But the completion of the peace process does not mean the resolution of all the problems facing the province on its path to sustainable development. The province’s Government and its legislature should shoulder their responsibility to strengthen and ensure the viability of the autonomy arrangements that have been put in place. It is important for the Bougainville authorities to work to reduce the heavy dependence on subsidies from the central Government; that dependence results from the lack of local resources to meet the province’s budgetary needs. We urge donor countries to continue to support the efforts of the Bougainville Government. We are confident that the new provincial Government will successfully manage its relations with leaders in the “no-go” zone.
We now need to consider how best to integrate forces that have remained outside the peace process. Such integration would make it possible, for example, to complete the collection of weapons remaining in circulation.
In the light of what I have said, my delegation urges the United Nations to retain the ability to continue to monitor developments in the situation in Papua New Guinea after the closure of the United Nations Observer Mission in Bougainville.
I shall now make a statement in my capacity as representative of Greece.
Like all previous speakers, I wish to thank the Assistant Secretary-General for Political Affairs, Mr. Danilo Türk, for his final briefing on the work of the United Nations Observer Mission in Bougainville (UNOMB). The purpose of today’s meeting is to officially celebrate the successful completion of UNOMB’s mandate on 30 June. My delegation pays tribute to the Mission’s vital contribution to the consolidation of peace and democratic governance in the province of Bougainville.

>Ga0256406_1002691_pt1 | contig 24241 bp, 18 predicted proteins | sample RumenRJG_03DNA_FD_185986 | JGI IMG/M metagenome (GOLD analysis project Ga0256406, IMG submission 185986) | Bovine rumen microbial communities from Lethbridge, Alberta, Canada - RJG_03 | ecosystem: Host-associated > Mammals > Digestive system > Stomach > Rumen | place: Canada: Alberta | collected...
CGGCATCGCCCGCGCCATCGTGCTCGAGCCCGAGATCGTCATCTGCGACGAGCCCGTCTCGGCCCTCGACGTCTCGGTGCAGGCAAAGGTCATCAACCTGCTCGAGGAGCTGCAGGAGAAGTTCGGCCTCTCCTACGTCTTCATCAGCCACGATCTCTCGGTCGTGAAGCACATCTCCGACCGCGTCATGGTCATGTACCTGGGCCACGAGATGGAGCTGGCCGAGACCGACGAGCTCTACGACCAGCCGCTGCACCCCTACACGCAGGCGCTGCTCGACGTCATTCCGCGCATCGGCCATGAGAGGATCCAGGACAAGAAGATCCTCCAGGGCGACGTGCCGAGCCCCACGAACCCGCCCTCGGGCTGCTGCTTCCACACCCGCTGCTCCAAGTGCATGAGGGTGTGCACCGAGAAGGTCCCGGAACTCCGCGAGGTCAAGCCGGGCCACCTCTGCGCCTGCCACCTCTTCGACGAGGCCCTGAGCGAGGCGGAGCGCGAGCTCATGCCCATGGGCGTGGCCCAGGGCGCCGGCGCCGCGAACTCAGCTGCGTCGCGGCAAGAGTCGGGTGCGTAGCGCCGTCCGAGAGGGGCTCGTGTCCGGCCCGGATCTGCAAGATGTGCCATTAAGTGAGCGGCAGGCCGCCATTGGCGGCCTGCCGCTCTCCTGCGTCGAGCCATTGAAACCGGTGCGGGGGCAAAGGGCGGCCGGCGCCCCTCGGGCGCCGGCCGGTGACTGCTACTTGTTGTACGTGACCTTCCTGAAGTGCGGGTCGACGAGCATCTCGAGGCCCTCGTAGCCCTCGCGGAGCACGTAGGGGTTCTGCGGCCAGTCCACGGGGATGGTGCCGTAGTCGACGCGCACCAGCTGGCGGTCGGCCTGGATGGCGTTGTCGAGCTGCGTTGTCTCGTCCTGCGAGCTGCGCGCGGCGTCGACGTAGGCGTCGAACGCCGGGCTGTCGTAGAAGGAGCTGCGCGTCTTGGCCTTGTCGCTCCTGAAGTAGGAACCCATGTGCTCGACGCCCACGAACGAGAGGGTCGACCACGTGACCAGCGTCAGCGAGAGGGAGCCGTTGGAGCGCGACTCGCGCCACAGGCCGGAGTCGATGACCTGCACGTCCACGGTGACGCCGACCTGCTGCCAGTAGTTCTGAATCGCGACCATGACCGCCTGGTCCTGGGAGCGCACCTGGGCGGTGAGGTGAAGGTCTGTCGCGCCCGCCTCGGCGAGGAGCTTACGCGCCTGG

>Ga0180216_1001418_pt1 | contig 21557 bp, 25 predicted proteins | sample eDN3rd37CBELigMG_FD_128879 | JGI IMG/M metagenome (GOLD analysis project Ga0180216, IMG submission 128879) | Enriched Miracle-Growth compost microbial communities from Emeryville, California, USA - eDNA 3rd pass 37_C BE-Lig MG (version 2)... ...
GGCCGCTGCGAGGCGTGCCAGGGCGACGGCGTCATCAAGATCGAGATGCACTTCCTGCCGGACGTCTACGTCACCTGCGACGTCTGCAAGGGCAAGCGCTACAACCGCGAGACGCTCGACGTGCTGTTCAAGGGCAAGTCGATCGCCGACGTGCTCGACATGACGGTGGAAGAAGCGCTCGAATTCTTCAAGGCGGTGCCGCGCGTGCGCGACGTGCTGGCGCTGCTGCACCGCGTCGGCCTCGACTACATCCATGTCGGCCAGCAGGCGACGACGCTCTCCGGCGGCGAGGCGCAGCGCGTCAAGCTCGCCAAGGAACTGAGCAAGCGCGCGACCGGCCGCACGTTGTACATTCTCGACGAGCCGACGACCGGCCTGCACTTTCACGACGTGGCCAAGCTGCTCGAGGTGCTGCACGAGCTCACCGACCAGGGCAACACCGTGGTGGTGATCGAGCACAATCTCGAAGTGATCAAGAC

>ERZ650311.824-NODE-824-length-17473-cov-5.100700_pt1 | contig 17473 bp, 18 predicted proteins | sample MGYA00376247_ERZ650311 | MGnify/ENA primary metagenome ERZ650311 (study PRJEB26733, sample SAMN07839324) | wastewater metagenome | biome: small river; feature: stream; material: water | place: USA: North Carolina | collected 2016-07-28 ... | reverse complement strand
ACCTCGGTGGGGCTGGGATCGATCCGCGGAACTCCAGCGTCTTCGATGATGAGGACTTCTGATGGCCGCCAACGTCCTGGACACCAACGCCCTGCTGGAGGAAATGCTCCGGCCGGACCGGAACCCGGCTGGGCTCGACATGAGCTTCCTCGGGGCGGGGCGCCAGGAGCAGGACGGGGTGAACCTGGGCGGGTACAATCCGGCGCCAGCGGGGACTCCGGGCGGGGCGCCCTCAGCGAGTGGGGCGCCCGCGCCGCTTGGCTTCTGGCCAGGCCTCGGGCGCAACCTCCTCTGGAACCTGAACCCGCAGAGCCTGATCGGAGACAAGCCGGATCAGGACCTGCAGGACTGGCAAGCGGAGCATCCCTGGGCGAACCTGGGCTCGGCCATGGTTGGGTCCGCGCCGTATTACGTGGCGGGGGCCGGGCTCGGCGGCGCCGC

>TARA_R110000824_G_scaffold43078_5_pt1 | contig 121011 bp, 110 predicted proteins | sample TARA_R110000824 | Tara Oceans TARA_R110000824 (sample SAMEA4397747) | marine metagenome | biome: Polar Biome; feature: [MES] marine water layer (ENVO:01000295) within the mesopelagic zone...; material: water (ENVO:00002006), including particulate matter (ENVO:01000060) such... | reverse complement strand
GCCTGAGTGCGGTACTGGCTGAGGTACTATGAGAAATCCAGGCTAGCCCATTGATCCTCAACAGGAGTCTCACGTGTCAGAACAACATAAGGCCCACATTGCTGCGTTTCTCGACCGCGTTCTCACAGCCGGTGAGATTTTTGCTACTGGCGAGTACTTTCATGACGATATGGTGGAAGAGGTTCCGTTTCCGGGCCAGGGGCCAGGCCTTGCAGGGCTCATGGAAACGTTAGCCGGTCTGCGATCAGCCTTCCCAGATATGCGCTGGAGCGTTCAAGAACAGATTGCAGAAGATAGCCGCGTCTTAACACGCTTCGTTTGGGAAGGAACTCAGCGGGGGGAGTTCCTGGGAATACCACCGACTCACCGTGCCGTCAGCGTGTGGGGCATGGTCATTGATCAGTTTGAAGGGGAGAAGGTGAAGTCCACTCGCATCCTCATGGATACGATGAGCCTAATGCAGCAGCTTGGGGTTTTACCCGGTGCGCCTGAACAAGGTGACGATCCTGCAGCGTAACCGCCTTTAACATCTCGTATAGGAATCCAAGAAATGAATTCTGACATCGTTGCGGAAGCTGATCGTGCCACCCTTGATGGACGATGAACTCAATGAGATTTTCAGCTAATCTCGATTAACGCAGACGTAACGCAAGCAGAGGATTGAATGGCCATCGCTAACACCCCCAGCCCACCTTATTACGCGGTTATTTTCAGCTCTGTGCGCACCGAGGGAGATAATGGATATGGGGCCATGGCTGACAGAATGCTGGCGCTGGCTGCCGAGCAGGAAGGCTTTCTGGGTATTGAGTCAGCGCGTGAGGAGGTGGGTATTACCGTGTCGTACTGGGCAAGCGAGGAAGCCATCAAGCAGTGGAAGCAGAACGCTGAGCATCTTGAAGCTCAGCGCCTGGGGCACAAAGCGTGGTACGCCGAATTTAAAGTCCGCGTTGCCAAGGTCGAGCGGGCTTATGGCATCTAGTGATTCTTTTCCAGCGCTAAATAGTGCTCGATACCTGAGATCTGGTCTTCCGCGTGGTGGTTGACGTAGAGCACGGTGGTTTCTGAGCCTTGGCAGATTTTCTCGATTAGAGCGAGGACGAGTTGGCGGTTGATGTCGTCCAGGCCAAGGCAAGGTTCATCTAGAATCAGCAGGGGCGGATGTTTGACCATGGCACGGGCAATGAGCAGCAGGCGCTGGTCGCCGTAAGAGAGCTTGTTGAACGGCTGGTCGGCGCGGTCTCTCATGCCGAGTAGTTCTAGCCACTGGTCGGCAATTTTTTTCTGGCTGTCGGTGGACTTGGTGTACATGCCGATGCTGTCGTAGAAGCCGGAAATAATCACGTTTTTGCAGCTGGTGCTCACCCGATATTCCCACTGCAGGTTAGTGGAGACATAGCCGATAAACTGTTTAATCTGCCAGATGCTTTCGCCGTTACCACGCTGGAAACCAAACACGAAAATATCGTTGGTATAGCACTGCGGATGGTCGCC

It is my pleasure to express warm congratulations to the Government of Papua New Guinea and to the people and the leaders of Bougainville on their determination to fully implement the Peace Agreement of 2001. Our congratulations go also to the President of the Autonomous Government, Mr. Joseph Kabui.
The road to peace and democracy bas been long for the people of Bougainville. On their journey, they had the most faithful and reliable of allies: UNOMB, which held effectively the chairmanship of the Peace Process Consultative Committee, facilitated the dialogue between rival parties and contributed to the successful conclusion of the weapons disposal plan and the destruction of some 2,000 weapons.
Our sincere thanks go to Mr. Tor Stenbock, Director of UNOMB and Special Representative of the Secretary-General, and to all other staff members of the United Nations Mission, who served the interests of peace in Bougainville over the past seven years. They set a remarkable example to be followed by other United Nations peacekeeping missions.
Let me conclude by commending once again the members of UNOMB for their dedication to the cause of peace and their overall work and by wishing the people of Bougainville and Papua New Guinea a prosperous and peaceful future.
I now resume my functions as President of the Security Council.
The next speaker inscribed on my list is the representative of New Zealand. I invite her to take a seat at the Council table and to make her statement.